While Google scored a coup for being the first to capture this market, there will be no love lost for them when they leave. Its operations there make up only 2% of its overall market. Rival and other home-grown search engines have all but nudged it out of competition among Chinese-language web-browsing content. In the long run, the biggest news here is more symbolic than anything else. This event exposes yet more of the prob- lems and perils that foreign investors and businessmen face as they venture into the Last Great Totalitarian State that is China. As for Google, it may lose its business now, but it somehow redeem itself and saves face, becoming a new and unwitting supporter of human rights.

Copyright Anabasius 2010

First of Several Parts: Why Investing or Dealing with China Won’t be Such a Good Idea in the Near Future

Contrarian investors get little love these days. They are the modern-day Cassandras of the business world who go against the popular trend, often blamed (unfairly) for market spikes and massive sell-offs.  Yet, professional naysayers from George Soros to Bill Gross of PIMCO Funds have routinely made predictions about the state of a country’s economy or currency – and on occasion, have nailed it down. To date, the most spectacular bet done in all of history was George Soros’ $10 billion speculation against the pound sterling, which almost effectively ruined the Bank of England, while making him all the more rich and famous (or notorious, if you’re a hater).

Just as important but not as well-known is James Chanos’ short-sale of the late behemoth Enron, as it came to a crashing end in 2001. Recently, the founder and president of hedge fund Kynikos & Associates made yet another bold prediction: That China the upcoming economic giant, would see its own economic bubble burst after it implodes from a critical mass of excessive cre- dit lending.  In a New York Times article dated Jan. 8, 2010, Mr. Chanos was reported to be looking for a way to profit from an impending collapse of China’s economy, whenever that may be. That won’t be easy to accomplish. China’s closed-society scrutiny of every scrap of information flowing  inhibits any kind of speculator action.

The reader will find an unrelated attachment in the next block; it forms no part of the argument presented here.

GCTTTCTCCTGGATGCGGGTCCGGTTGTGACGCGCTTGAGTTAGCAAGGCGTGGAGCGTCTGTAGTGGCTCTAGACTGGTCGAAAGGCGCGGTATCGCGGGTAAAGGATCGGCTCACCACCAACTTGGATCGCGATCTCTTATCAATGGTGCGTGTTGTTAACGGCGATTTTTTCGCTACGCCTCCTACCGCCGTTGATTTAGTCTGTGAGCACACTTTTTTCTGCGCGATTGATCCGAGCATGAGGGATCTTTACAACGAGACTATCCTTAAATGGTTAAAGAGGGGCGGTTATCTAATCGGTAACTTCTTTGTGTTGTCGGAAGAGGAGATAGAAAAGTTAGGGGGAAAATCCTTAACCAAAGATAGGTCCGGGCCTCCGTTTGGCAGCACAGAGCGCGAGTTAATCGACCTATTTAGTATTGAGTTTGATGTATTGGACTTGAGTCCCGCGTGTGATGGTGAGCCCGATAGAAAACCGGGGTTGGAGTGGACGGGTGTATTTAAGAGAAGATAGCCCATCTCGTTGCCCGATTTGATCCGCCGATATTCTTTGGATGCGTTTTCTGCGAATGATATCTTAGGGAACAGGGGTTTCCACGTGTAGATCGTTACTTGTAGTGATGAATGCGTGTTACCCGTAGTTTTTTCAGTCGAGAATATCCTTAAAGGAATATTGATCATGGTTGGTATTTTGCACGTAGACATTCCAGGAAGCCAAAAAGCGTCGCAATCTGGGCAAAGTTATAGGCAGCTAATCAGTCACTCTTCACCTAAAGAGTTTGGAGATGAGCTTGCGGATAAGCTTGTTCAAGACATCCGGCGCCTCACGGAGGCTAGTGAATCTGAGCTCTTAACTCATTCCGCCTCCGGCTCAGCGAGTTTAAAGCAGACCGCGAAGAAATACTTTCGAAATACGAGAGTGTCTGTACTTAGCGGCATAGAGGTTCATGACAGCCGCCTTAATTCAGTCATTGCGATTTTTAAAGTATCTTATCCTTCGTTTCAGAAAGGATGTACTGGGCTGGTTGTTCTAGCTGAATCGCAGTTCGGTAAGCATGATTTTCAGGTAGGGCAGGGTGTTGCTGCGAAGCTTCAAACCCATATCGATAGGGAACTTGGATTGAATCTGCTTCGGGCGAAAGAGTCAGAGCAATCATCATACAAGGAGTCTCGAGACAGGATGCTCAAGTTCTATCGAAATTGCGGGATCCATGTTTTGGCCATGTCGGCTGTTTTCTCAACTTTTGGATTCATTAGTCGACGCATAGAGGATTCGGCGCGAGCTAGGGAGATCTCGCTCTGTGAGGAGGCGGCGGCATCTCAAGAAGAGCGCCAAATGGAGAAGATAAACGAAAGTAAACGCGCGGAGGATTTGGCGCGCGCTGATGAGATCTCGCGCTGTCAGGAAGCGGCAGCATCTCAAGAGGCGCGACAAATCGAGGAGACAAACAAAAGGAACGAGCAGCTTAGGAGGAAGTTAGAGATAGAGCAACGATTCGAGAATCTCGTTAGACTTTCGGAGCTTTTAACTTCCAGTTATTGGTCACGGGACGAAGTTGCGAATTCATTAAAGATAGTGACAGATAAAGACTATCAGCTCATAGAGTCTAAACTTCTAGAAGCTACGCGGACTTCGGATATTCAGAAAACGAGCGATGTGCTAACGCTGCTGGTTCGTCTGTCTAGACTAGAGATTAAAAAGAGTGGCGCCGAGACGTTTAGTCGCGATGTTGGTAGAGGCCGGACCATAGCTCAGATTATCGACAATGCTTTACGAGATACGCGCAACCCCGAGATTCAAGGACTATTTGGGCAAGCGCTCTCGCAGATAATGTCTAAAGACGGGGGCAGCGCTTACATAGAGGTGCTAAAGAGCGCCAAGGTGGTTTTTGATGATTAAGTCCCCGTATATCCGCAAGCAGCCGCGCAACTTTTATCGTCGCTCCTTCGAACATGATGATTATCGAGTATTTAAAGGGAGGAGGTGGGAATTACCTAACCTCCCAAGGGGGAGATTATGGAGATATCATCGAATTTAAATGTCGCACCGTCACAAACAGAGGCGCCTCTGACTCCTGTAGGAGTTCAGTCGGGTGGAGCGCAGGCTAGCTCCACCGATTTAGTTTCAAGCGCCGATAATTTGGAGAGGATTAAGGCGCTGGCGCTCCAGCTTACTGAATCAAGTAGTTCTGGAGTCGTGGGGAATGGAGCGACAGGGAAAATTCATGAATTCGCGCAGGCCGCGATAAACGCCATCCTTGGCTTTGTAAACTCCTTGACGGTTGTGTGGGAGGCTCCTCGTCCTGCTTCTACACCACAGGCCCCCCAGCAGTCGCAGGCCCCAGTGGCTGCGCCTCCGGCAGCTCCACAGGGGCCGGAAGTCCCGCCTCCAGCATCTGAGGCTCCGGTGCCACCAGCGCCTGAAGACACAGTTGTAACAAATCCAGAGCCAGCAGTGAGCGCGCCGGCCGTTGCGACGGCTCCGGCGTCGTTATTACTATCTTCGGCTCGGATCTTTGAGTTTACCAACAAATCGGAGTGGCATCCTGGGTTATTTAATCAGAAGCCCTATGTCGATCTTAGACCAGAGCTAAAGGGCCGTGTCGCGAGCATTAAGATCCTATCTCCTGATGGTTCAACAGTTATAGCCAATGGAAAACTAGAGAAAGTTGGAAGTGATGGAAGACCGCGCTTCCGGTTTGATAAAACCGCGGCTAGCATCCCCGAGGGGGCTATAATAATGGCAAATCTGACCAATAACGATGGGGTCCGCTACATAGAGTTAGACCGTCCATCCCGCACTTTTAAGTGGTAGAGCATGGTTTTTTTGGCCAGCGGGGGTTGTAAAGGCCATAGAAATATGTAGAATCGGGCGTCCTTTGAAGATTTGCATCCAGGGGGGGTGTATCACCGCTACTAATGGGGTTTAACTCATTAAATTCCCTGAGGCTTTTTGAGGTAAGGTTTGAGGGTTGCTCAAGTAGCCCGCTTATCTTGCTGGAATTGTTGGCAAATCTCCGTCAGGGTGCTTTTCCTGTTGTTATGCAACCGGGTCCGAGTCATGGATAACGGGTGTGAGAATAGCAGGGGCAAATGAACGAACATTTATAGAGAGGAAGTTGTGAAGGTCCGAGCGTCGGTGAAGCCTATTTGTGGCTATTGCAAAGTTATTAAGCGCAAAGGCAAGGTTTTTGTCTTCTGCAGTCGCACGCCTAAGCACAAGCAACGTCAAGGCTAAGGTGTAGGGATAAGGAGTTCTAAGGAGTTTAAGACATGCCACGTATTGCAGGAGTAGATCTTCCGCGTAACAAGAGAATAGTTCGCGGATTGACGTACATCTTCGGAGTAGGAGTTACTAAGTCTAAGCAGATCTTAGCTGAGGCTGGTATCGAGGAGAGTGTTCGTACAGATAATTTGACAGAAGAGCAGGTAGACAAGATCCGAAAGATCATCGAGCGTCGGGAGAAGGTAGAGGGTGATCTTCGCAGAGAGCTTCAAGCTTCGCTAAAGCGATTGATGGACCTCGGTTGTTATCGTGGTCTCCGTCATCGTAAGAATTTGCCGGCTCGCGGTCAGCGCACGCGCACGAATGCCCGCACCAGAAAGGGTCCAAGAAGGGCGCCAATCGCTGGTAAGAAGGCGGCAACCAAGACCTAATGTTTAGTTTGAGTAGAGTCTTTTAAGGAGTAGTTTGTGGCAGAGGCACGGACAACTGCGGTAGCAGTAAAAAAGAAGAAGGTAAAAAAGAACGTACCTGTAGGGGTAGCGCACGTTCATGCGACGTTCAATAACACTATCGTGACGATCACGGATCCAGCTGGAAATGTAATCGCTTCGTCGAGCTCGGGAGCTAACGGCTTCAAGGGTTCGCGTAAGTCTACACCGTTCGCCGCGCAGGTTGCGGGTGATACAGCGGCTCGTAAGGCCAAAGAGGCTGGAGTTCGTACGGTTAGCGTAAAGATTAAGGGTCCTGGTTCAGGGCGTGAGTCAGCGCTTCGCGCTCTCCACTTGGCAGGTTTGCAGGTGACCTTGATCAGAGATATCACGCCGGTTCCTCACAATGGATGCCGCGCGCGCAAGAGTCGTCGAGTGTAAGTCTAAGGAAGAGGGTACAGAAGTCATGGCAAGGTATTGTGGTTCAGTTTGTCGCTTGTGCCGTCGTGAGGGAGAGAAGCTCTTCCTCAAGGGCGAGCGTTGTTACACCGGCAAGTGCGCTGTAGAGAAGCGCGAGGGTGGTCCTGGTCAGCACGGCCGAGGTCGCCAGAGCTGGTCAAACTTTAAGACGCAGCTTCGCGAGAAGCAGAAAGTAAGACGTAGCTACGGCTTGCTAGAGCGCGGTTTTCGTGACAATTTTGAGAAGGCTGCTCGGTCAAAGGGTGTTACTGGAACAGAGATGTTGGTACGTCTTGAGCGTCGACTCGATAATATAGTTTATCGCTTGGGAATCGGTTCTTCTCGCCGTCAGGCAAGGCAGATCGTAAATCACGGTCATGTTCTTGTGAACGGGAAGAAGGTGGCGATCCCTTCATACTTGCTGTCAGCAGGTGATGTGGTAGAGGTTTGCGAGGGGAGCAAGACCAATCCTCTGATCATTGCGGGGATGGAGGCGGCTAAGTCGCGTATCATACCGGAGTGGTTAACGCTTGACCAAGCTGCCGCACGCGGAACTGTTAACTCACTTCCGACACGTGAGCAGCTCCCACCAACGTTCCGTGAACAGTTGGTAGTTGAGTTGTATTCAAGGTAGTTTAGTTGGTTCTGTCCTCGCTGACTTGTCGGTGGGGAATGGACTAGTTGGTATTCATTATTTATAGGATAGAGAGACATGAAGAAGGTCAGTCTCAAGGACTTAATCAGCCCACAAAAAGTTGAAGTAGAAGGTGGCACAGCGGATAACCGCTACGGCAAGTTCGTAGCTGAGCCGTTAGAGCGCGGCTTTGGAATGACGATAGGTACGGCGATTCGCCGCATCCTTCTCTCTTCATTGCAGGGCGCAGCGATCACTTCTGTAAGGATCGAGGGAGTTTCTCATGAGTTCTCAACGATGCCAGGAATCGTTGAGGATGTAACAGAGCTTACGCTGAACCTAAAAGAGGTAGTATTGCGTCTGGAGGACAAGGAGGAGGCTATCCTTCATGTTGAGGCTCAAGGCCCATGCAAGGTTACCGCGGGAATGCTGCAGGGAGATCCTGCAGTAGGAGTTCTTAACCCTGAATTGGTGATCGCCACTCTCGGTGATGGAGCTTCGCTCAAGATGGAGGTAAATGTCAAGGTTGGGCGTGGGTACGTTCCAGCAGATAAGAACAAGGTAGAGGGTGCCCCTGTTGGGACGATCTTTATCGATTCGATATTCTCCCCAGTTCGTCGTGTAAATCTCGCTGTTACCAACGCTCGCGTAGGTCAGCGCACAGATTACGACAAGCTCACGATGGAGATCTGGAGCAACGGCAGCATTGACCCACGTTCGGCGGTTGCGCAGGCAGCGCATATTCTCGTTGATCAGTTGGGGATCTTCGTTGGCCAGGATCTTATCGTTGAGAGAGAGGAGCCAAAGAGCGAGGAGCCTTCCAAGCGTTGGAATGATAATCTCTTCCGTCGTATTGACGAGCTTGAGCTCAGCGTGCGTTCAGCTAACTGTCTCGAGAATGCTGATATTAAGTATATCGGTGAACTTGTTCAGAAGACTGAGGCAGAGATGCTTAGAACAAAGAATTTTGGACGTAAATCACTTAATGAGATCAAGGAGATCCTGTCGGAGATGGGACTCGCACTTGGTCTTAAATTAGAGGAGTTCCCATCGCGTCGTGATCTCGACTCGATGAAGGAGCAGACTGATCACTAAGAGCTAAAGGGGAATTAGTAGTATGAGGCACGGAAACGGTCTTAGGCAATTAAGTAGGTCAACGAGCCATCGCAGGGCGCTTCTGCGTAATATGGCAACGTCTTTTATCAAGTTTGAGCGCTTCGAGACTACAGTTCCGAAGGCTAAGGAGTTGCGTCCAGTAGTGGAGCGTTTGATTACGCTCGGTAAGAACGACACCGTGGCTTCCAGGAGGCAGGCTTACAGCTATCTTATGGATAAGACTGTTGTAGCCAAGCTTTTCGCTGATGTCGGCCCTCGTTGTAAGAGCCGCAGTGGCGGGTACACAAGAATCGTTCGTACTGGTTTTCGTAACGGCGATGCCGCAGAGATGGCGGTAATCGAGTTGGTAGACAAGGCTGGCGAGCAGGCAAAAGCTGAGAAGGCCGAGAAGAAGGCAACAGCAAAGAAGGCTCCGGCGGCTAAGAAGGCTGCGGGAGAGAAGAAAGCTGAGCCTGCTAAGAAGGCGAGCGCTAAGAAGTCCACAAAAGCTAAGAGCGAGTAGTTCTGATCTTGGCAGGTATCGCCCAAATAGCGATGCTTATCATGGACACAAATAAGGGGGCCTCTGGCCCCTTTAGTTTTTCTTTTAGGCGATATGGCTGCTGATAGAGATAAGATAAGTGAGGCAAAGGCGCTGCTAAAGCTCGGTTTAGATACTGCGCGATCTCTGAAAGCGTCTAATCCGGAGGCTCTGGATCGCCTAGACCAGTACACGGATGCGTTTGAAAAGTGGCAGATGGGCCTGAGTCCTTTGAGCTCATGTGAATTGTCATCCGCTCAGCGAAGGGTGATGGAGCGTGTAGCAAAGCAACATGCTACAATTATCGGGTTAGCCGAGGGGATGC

Governments dream about such tight controls but could never pull off such stunts because of constitutional restrictions. China’s case is a fulfillment to the extreme. So from a businessman’s point of view, what’s the problem? Nothing… unless a lot of that information happens to be false, even under so-called “regulation.”  A hallmark of a properly-functioning government is accountability and transparency,which the Chinese have rarely exercised, except as a matter of convenience. In the meantime, if an illegal practice in trade yields mighty profits for the merchant and his sponsor country, it has been standard practice by government officials (especially in Asia) to wink after generous kickbacks and favors.

You can bet money that even with corruption kept under control, such lax standards will eventually come back to haunt China in the form of subpar quality standards for products and services and poor labor practices. This would eventually lead to lawsuits and/or shortened contracts, and ultimately little or no desire from foreigners to do business. Not all dealings with Chi- nese subcontractors will be bad, but the tendency for regulators on that side of the Pacific to overlook ethically questionable practices will encourage unscrupulous businesses to act with even more impunity. Only when they become a major embarrassment will true regulatory action (often belated) will happen.  One bad egg might even merit a hanging.

What about several thousands of corrupt Chinese businessmen who are complicit in a major financial collapse?  If exposed, assume that they meet the same fate. That’s not exactly a figure you could sweep under the carpet, though. Nor will their elimination solve the fundamental problems they’ve created, long after they’ve been purged and buried.

Copyright Anabasius 2010